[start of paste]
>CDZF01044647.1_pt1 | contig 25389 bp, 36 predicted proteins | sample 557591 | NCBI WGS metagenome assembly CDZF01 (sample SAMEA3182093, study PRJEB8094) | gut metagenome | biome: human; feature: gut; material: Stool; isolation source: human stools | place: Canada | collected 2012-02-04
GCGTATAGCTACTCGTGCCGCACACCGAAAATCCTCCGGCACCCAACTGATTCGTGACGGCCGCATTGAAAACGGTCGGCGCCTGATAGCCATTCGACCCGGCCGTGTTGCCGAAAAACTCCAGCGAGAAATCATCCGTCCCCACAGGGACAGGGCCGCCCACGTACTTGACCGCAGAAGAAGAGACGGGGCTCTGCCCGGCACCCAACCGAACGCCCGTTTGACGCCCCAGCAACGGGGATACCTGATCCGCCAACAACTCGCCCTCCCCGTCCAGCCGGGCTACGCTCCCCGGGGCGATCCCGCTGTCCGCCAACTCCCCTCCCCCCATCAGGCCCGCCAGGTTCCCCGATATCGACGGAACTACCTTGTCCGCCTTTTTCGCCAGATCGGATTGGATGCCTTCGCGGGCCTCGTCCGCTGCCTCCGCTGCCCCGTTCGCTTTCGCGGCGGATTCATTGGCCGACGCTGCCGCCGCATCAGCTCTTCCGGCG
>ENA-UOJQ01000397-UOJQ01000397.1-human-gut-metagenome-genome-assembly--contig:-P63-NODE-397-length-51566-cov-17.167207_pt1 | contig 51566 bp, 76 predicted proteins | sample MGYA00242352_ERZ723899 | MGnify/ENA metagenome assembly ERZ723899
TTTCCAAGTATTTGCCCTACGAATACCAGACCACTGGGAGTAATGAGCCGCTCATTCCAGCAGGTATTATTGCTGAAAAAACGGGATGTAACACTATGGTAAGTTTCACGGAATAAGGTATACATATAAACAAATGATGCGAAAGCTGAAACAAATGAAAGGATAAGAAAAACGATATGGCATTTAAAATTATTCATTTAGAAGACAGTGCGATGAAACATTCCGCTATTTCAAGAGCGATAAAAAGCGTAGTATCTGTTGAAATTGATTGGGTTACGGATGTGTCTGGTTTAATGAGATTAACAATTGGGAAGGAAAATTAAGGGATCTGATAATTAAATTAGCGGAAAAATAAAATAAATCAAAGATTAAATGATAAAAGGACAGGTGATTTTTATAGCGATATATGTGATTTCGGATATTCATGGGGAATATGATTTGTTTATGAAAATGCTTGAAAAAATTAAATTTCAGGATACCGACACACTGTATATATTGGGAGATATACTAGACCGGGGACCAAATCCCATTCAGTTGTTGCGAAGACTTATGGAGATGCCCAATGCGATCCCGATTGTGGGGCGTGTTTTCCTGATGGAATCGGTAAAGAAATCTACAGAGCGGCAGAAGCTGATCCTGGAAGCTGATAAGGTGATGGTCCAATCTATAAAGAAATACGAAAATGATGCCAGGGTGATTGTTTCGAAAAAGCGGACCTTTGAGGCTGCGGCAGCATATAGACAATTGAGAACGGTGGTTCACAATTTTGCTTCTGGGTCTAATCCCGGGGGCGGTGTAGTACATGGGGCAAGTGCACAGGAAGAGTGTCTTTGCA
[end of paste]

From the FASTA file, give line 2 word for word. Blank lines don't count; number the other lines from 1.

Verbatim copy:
GCGTATAGCTACTCGTGCCGCACACCGAAAATCCTCCGGCACCCAACTGATTCGTGACGGCCGCATTGAAAACGGTCGGCGCCTGATAGCCATTCGACCCGGCCGTGTTGCCGAAAAACTCCAGCGAGAAATCATCCGTCCCCACAGGGACAGGGCCGCCCACGTACTTGACCGCAGAAGAAGAGACGGGGCTCTGCCCGGCACCCAACCGAACGCCCGTTTGACGCCCCAGCAACGGGGATACCTGATCCGCCAACAACTCGCCCTCCCCGTCCAGCCGGGCTACGCTCCCCGGGGCGATCCCGCTGTCCGCCAACTCCCCTCCCCCCATCAGGCCCGCCAGGTTCCCCGATATCGACGGAACTACCTTGTCCGCCTTTTTCGCCAGATCGGATTGGATGCCTTCGCGGGCCTCGTCCGCTGCCTCCGCTGCCCCGTTCGCTTTCGCGGCGGATTCATTGGCCGACGCTGCCGCCGCATCAGCTCTTCCGGCG